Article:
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Freebies - Hints & Tips
Knitting with Wire

wire1 wire2

Knitting with wire is very much an experimental process as the results will vary considerably depending on the wire used. Wire is best suited for knitting small projects, such as jewelry and pendant purses. Items knit with wire are not very durable as they are easily bent and flattened.

Types of wire to try:
• note the higher the number, the fine the wire
• 32 & 34 gauge beading wire on spools which are available in gold and silver at Michaels, hobby and beading stores
• Artistic wire in 34 gauge is my choice; this is a copper wire covered in a polyurethane coating which comes in a multitude of colours; it is available at beading stores on spools
• covered silver or copper wire used in computer and electronic wiring; check out hardware stores (or your basement) where these wires would be inexpensive, in large quantities but limited colours

Gauges and knitting techniques:
• 32 & 34 gauges are suitable for knitting on a standard machine, some will go through the mast and carriage while the 32 gauge silver beading wire from Michaels was too fragile and needed to be hand-manipulated on the needles
• 28 & 30 gauge is suitable for knitweaving on the machine and could be used by hand-manipulating the stitches if the wire is flexible enough

Machine knitting:
• take a small box and poke a hand-knitting needle through the two narow sides; suspend the spool of wire in the middle so it can fed evenly up through the mast
• you will need to pull up the slack at the beginning of each row
• to make the knitting easier and the finished knitting nicer with a softer feel, add fine yarn (like Bramwell Silky or Yeoman Supersheen), rayon thread (like Sulky 40 weight) or embroidery floss to the wire
• thread the yarn through a separate mast and put into the carriage with the wire
• use thin threads which could be metallic or variagated in colour; could be the same, a toning or a contrast colour
• begin with waste yarn so there is something to hang a claw weight from
• loosely e-wrap or crochet cast on with the wire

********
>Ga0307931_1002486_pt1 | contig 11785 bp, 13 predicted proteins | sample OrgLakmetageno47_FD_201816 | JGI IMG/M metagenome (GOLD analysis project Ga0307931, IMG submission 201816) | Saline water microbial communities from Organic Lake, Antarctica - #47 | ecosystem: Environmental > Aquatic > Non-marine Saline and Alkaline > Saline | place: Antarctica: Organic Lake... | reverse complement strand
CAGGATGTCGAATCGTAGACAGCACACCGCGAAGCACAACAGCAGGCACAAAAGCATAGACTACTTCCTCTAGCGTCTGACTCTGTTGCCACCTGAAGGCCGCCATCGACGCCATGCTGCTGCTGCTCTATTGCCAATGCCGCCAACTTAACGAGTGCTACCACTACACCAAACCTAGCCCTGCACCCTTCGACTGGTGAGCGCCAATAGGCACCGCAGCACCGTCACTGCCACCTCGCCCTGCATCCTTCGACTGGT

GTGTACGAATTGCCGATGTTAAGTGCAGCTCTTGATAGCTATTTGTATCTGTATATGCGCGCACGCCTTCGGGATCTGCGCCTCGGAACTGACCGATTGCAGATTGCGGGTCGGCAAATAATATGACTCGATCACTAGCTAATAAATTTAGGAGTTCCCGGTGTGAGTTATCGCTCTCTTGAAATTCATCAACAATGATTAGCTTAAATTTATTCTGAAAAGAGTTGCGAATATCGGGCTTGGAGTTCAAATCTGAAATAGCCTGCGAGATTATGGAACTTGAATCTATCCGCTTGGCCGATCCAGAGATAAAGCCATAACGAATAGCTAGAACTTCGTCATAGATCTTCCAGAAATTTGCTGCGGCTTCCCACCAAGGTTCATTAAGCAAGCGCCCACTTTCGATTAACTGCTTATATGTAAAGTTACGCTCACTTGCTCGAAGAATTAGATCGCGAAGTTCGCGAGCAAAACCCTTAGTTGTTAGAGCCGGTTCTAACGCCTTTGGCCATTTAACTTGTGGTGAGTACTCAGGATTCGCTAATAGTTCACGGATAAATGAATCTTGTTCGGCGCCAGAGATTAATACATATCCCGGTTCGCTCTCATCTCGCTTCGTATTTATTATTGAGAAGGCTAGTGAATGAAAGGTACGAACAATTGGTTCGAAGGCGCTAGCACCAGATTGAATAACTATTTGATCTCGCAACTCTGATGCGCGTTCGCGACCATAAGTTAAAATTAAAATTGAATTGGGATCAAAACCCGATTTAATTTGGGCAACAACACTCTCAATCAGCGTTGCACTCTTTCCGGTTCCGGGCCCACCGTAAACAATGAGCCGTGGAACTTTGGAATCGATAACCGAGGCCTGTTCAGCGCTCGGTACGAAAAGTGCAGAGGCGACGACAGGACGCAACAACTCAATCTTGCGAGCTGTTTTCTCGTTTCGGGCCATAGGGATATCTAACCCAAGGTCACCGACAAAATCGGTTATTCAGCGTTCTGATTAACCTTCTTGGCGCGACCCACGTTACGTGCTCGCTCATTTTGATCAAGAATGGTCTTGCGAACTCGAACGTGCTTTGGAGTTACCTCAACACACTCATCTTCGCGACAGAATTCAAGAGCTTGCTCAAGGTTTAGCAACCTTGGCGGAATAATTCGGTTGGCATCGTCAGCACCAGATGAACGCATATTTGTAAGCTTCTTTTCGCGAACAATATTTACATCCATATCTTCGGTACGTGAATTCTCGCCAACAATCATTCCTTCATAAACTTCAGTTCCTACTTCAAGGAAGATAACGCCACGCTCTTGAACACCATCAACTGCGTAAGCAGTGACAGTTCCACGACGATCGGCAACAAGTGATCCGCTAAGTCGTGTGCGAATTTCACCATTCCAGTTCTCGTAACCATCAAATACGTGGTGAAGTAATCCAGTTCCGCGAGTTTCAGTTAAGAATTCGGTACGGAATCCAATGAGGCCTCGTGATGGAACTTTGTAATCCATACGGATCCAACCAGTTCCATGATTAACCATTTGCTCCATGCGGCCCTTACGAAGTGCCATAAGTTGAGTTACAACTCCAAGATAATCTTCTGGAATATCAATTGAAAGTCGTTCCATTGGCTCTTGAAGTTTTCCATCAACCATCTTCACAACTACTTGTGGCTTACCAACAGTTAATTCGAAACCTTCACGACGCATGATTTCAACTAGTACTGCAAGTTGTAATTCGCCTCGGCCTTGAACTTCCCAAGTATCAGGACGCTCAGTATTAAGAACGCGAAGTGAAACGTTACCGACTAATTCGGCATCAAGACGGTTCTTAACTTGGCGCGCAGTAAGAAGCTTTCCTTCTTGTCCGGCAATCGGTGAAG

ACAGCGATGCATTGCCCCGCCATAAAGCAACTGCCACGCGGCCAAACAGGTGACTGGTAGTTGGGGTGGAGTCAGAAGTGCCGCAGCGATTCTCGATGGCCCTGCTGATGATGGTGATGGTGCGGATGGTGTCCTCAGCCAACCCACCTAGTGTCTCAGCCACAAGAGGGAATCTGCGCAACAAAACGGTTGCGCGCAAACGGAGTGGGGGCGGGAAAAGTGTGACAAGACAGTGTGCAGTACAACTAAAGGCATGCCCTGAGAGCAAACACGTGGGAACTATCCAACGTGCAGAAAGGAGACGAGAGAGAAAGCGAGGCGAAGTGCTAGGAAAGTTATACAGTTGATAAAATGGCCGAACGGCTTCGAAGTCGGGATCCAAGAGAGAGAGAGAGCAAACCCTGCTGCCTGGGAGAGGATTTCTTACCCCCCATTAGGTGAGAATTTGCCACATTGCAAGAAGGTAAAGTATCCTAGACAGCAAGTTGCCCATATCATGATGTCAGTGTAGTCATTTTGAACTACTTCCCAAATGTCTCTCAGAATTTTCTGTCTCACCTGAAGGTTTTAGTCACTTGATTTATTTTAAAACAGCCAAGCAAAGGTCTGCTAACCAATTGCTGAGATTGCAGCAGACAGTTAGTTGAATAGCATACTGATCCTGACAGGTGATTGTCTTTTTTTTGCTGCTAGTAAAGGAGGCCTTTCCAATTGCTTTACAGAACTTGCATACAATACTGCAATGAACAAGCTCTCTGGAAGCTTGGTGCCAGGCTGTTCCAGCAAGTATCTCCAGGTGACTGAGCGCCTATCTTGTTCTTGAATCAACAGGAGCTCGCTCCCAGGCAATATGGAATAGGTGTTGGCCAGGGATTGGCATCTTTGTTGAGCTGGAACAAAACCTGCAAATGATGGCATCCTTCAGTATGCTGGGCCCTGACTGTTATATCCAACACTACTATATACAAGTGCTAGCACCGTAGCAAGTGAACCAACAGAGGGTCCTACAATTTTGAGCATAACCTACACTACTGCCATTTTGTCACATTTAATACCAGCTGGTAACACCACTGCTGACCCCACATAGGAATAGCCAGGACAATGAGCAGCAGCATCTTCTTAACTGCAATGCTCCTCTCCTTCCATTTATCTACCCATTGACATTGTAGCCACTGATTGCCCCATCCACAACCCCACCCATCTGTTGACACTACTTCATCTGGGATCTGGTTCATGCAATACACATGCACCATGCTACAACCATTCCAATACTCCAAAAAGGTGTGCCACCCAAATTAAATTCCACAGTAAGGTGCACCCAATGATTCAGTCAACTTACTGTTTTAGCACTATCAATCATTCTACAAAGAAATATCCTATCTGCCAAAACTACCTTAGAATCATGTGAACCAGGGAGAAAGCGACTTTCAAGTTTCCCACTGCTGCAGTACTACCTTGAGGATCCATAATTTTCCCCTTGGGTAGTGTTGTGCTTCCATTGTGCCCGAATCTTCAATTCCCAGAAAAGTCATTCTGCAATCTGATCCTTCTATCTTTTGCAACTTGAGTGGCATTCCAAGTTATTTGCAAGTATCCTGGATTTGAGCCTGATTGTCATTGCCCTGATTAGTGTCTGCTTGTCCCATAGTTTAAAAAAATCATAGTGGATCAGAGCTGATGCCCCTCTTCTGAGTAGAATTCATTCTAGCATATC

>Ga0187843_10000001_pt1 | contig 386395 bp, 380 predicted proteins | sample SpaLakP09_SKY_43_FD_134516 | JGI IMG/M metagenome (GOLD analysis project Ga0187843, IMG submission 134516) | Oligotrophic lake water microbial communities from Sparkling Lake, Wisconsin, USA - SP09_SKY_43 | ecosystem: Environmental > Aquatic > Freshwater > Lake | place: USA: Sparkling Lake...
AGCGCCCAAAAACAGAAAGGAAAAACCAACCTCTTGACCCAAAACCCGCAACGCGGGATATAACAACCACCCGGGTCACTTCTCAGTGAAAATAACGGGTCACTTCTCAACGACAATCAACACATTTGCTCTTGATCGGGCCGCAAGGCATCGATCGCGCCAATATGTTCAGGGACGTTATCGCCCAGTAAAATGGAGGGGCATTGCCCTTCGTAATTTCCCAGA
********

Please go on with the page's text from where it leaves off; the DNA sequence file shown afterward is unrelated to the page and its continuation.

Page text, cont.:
• if hand-manipulating the stitches use a small spacer, like a sponge bar pusher, sitting on the non-working needles to help form uniform stitches
• try to avoid getting kinks in the wire as the wire may break at that point
• if the wire breaks, start again
• avoid unraveling the wire as it will retain the ripples and be difficult to reuse
• to bind off, either take the stitches off on the wire tail to gather or work the last row by hand so the stitches are larger then bind off as usual
• to finish an item, weave the tails in or use to attach to jewelry findings before cutting with wire cutters
• be sure the ends are pushed into the piece to avoid poking out
• use transfer tools to form the cast on into even loops and use pencils to help form lace holes into even holes if there are any
• bend and shape as desired

Other forms of knitting that can be done with wire:
• hand-knitting on fine needles, the Viking technique which is worked on an Allen key and spool knitting, both of which will produce circular knit cords

Sources of information:
• Knitting with Wire by Nancie M. Wiseman, available at bookstores
• Knitted Wire Earrings by Erica Thomson; patterns include bias knitting, lace, full-fashioned shaping and hand-worked open stitches (
• Wire Knitting on a Spool by Sharon Hessoun (
• Machine Knitters Source #63 for earrings
• Machine Knitters Source #83 for knitwoven pendant purses

Small Simple Earring:
• 34 gauge gold wire
• CO in WY over 7 sts, hang weight
• e-wrap CO with wire, K2 rows, dec 1 st ea side EOR to 1 st, remove on tail
• remove WY carefully to avoid misshaping the cast on
• thread CO tail along edge to top and use the two ends to attach to earring finding

The earrings in the pictures are from Erica Thomson's pattern and were knit with black Artistic 34 gauge wire. The necklace was based on an idea from Nancie Wiseman's book. The long 10-stitch strip of knitting was made with black Artistic 34 gauge wire knit with red Yeoman Supersheen for half the length and black Supersheen for the second half. The knitting was folded several times lengthwise, then in half to form the loop to go around a donut purchased at a bead store.

© Eileen Montgomery 2005

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